Thorpe spent four years working on her new book -- her second, following "Just Like Us," also a nonfiction chronicle of the lives of women, albeit quite different ones.
The author specializes in meticulous research into the inner lives of her characters and the environments into which they are plunged.
About the new book, "Soldier Girls," The New York Times' Michiko Kakutani wrote this week, "Ms. Thorpe’s sharply drawn portraits are novelistic in their emotional detail and candor, underscoring the very different philosophical and political outlooks held by these three women before they went off to war, and the transformative effect (positive and negative) that their service would have on their daily lives, their sense of self and their relationships back home."
Thorpe spoke to a standing-room-only crowd at the Tattered Cover on Colfax about why these three vastly different women -- Michelle Fischer, Debbie Helton (Deckard) and Desma Brooks -- joined the National Guard only to find themselves, surprisingly, at war. (Michelle Fischer is a pseudonym; the other names are real.)
Thorpe discussed her characters’ willingness to reveal not just the facts of their lives but their doubts; some of their most dubious choices; their complex relationships with their fellow soldiers; and finally their conflicted relationships with their families and friends back home, who usually could not understand nor sympathize with what these female soldiers experienced overseas.
Why Thorpe chose the three women she profiles in "Soldier Girls:"
“These women had really strong personalities and really strong voices, and they were great at articulating their experiences… They’re not only divided by great differences in terms of their age, but also their political beliefs and the ways that they viewed their own military service and their opinions about the two wars.”
Why the women were so candid, sharing not only their stories but their medical records, diaries and therapy notes with Thorpe:
“I wasn’t in a hurry. Some of those things were given to me only after two or three years of conversation… Desma [Brooks] judges people right away. She sizes you up, and you’re either going to be family, or she doesn’t really want to spend time with you. And the second time I met her, Desma said, ‘This is my military record, my VA file with all my records, and here’s all my therapy notes. Your story is right here.’”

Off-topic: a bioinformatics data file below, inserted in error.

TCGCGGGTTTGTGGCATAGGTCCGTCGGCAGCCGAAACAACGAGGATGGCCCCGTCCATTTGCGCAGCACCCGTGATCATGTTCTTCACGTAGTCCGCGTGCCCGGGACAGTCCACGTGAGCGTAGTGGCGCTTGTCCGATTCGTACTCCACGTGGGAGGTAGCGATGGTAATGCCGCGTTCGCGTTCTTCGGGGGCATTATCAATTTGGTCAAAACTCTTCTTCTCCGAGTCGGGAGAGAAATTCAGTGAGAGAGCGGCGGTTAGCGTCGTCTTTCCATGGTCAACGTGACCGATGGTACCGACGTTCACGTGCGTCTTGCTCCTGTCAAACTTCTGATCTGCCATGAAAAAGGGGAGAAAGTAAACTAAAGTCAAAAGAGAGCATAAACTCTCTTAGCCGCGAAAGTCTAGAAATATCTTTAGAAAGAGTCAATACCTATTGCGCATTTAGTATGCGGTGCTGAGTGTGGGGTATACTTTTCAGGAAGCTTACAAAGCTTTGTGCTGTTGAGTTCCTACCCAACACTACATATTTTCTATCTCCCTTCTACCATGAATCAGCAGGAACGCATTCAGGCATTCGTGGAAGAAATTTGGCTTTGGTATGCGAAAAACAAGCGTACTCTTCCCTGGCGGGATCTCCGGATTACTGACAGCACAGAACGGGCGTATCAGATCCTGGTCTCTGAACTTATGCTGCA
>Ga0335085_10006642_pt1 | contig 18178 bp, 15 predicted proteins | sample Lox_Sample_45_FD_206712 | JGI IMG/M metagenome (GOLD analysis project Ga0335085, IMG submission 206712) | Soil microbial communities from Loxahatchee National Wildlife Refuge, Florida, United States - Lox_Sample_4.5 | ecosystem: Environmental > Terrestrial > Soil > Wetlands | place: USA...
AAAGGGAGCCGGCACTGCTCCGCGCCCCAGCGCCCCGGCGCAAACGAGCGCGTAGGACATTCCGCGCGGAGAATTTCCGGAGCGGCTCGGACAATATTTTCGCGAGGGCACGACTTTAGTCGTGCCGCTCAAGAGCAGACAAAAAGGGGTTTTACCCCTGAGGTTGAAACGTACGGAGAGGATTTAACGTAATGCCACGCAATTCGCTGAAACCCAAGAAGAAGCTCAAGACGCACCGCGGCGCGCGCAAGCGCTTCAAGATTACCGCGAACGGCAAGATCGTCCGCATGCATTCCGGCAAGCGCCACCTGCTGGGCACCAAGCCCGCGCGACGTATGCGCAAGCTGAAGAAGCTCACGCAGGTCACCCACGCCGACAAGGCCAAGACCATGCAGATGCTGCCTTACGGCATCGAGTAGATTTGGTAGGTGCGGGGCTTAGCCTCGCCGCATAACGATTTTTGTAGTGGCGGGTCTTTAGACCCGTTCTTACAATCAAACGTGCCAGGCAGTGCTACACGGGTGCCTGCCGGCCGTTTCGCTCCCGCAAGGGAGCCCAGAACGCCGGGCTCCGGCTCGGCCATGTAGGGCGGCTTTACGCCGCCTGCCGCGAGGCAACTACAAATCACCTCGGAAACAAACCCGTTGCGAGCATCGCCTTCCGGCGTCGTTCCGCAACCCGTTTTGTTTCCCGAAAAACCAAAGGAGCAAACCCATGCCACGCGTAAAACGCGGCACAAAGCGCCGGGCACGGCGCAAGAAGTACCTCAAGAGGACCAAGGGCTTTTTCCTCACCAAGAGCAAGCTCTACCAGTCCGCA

On their working lives in Afghanistan, fixing weaponry:
“An enterprising superior came up with a plan for them to fix weapons that were going to be given to Afghan soldiers. It’s very unusual for American soldiers to fix Soviet weaponry, but that’s what they were doing in Afghanistan. And they worked on 20,000 AK-47s over the course of the year. This was documented meticulously by the leader of the armament team.”
On Michelle’s views about war:
“Michelle is sitting there as she’s fixing broken AK-47s, thinking ‘guns change hands.’ And these guns last for a long time. Some of these are 10 years old, 20 years old, 30 years old. ‘How long is this gun that I’m fixing going to be around? Who’s going to use it immediately? Who’s going to use it after that? Can an AK-47 ever be used for good purposes?’ She’s asking all these questions while she’s working, which is hard for her. She was in a state of conflict all throughout her deployment.”
On being one of a small number of women at war:
“For Michelle, as the youngest of the three, this meant all day long, every day, intense attention from a whole lot of guys that she didn’t necessarily want attention from… By the point they go to Iraq in 2008 it’s becoming known that assaults on women on military posts are a huge issue and a huge problem, and Desma is specifically told she should never go to the bathroom without a knife, and that’s specifically so that she can defend herself from her colleagues should they attack her.”
On the effect of deployments on their lives back home:
“Every time they went on a deployment or came back from a deployment, they often went through a fracturing in their relationships. Sometimes their relationships at home couldn’t be sustained through a year-long deployment, and then they might have a deployment relationship that couldn’t be sustained through the transition back home. So they were living through a decade of broken relationships.”
Thorpe cites several books that gave her insight into her own project. Among them: "The Forever War" by Dexter Filkins; "The Yellow Birds" by Kevin Powers; "Love My Rifle More than You" by Kayla Williams; and "No Man's War" by Angie Ricketts.
Read An Excerpt from "Soldier Girls:"
MICHELLE FISCHER HAD not yet reached twenty but she already knew how to find the National Guard Armory, a low-slung, modern-looking building made of red bricks with a green metal roof. It commanded a prominent seat beside the Lloyd Expressway, the main east–west thoroughfare that split the heart of Evansville, Indiana. People used the building as a landmark when they gave directions—other places along the Lloyd Expressway could be described as east of the armory or west of the armory. The recruiters who worked there had established many ways of meeting young people, and Michelle had swayed to pop music inside the vast blue gymnasium there at both her junior and her senior prom. She did not have the nerve to return and talk to the recruiters on her own, however, which was why she had badgered her boyfriend of six months into accompanying her. It was March 2001, and Michelle was eighteen years old. From her vantage point, the Indiana Army National Guard looked like the answer to a dilemma, which was that she found her circumstances dreary.